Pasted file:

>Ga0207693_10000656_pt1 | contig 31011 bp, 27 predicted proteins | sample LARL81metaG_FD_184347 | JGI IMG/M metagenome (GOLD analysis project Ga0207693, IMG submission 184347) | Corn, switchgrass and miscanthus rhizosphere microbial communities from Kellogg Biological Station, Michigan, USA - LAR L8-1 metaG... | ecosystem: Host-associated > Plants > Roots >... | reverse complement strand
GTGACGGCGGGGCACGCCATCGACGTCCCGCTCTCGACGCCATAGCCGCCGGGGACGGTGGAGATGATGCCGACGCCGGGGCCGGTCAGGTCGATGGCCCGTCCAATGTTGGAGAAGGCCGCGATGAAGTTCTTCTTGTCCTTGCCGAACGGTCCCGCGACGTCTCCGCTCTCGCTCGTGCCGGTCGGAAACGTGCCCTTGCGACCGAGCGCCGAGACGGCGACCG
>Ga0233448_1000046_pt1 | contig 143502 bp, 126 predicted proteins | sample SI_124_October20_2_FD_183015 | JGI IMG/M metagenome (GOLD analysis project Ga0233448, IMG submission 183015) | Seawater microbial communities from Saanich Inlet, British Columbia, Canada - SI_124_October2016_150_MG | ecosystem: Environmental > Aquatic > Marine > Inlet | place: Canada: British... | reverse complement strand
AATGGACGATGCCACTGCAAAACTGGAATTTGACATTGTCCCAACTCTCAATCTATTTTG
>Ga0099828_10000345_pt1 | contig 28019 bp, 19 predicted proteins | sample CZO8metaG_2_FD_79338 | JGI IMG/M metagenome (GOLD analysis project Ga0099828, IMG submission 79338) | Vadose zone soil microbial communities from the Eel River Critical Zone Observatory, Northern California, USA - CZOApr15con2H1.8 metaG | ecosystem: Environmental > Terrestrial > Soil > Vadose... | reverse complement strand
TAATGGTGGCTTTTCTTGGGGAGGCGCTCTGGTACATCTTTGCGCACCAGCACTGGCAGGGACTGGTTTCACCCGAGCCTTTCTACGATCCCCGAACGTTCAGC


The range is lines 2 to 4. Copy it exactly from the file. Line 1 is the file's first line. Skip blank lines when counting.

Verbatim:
GTGACGGCGGGGCACGCCATCGACGTCCCGCTCTCGACGCCATAGCCGCCGGGGACGGTGGAGATGATGCCGACGCCGGGGCCGGTCAGGTCGATGGCCCGTCCAATGTTGGAGAAGGCCGCGATGAAGTTCTTCTTGTCCTTGCCGAACGGTCCCGCGACGTCTCCGCTCTCGCTCGTGCCGGTCGGAAACGTGCCCTTGCGACCGAGCGCCGAGACGGCGACCG
>Ga0233448_1000046_pt1 | contig 143502 bp, 126 predicted proteins | sample SI_124_October20_2_FD_183015 | JGI IMG/M metagenome (GOLD analysis project Ga0233448, IMG submission 183015) | Seawater microbial communities from Saanich Inlet, British Columbia, Canada - SI_124_October2016_150_MG | ecosystem: Environmental > Aquatic > Marine > Inlet | place: Canada: British... | reverse complement strand
AATGGACGATGCCACTGCAAAACTGGAATTTGACATTGTCCCAACTCTCAATCTATTTTG